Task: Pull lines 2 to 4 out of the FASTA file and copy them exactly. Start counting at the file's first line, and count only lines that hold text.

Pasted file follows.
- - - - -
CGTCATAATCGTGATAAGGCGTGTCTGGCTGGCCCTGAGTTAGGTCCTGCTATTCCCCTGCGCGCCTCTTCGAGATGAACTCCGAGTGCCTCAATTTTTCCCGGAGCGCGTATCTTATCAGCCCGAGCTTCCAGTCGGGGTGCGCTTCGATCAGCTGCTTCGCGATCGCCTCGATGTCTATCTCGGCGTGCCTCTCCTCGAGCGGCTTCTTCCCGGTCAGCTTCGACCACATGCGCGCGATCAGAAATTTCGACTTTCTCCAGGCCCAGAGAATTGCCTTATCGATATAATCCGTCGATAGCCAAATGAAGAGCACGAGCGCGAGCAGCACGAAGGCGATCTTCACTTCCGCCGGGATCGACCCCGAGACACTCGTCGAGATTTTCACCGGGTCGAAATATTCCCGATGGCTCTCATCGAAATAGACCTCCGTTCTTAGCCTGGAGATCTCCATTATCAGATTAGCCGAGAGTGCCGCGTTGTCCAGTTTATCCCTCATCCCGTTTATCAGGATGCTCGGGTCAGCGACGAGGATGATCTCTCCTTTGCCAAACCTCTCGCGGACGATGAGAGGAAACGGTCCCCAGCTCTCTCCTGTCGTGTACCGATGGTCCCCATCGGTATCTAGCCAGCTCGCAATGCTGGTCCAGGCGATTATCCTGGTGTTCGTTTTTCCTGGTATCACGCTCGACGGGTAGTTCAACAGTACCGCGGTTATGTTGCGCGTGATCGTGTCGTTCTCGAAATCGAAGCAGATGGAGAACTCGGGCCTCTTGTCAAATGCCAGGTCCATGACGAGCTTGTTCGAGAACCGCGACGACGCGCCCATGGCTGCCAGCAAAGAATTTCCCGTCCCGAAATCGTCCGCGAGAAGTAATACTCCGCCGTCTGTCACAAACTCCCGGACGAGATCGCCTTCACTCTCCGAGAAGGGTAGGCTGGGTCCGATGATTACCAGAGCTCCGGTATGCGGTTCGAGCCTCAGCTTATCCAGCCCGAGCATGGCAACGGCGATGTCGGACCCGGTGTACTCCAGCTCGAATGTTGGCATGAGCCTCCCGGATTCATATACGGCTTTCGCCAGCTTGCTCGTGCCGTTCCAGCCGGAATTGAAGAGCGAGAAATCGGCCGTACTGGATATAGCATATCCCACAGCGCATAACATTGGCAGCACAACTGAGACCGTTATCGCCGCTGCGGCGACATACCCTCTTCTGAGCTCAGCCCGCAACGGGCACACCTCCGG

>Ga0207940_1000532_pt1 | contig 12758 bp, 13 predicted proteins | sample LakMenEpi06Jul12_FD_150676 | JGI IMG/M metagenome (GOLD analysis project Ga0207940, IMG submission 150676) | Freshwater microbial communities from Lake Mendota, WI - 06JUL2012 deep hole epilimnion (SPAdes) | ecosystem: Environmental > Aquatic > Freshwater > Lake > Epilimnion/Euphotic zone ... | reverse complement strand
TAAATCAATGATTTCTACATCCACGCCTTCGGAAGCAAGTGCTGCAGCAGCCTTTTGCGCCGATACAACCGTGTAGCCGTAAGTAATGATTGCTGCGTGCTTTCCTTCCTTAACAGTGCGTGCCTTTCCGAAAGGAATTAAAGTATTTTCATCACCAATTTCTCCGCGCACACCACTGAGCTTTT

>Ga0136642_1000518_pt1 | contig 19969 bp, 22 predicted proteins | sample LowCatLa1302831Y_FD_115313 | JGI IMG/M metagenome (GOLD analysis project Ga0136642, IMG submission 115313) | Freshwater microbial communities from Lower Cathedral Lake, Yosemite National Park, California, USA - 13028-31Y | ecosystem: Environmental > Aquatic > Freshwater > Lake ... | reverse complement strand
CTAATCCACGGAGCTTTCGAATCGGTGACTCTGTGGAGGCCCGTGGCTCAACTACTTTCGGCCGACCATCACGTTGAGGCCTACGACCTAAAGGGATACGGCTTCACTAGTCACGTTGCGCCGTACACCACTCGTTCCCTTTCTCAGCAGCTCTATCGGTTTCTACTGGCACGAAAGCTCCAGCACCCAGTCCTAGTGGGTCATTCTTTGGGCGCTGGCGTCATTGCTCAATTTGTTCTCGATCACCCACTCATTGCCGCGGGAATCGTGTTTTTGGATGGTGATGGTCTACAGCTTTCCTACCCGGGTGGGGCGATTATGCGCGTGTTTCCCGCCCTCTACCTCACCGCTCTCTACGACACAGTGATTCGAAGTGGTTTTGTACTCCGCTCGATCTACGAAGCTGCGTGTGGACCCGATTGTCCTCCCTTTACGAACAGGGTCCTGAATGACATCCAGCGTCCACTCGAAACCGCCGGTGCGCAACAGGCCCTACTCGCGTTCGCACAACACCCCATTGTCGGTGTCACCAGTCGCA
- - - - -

>Ga0207940_1000532_pt1 | contig 12758 bp, 13 predicted proteins | sample LakMenEpi06Jul12_FD_150676 | JGI IMG/M metagenome (GOLD analysis project Ga0207940, IMG submission 150676) | Freshwater microbial communities from Lake Mendota, WI - 06JUL2012 deep hole epilimnion (SPAdes) | ecosystem: Environmental > Aquatic > Freshwater > Lake > Epilimnion/Euphotic zone ... | reverse complement strand
TAAATCAATGATTTCTACATCCACGCCTTCGGAAGCAAGTGCTGCAGCAGCCTTTTGCGCCGATACAACCGTGTAGCCGTAAGTAATGATTGCTGCGTGCTTTCCTTCCTTAACAGTGCGTGCCTTTCCGAAAGGAATTAAAGTATTTTCATCACCAATTTCTCCGCGCACACCACTGAGCTTTT

>Ga0136642_1000518_pt1 | contig 19969 bp, 22 predicted proteins | sample LowCatLa1302831Y_FD_115313 | JGI IMG/M metagenome (GOLD analysis project Ga0136642, IMG submission 115313) | Freshwater microbial communities from Lower Cathedral Lake, Yosemite National Park, California, USA - 13028-31Y | ecosystem: Environmental > Aquatic > Freshwater > Lake ... | reverse complement strand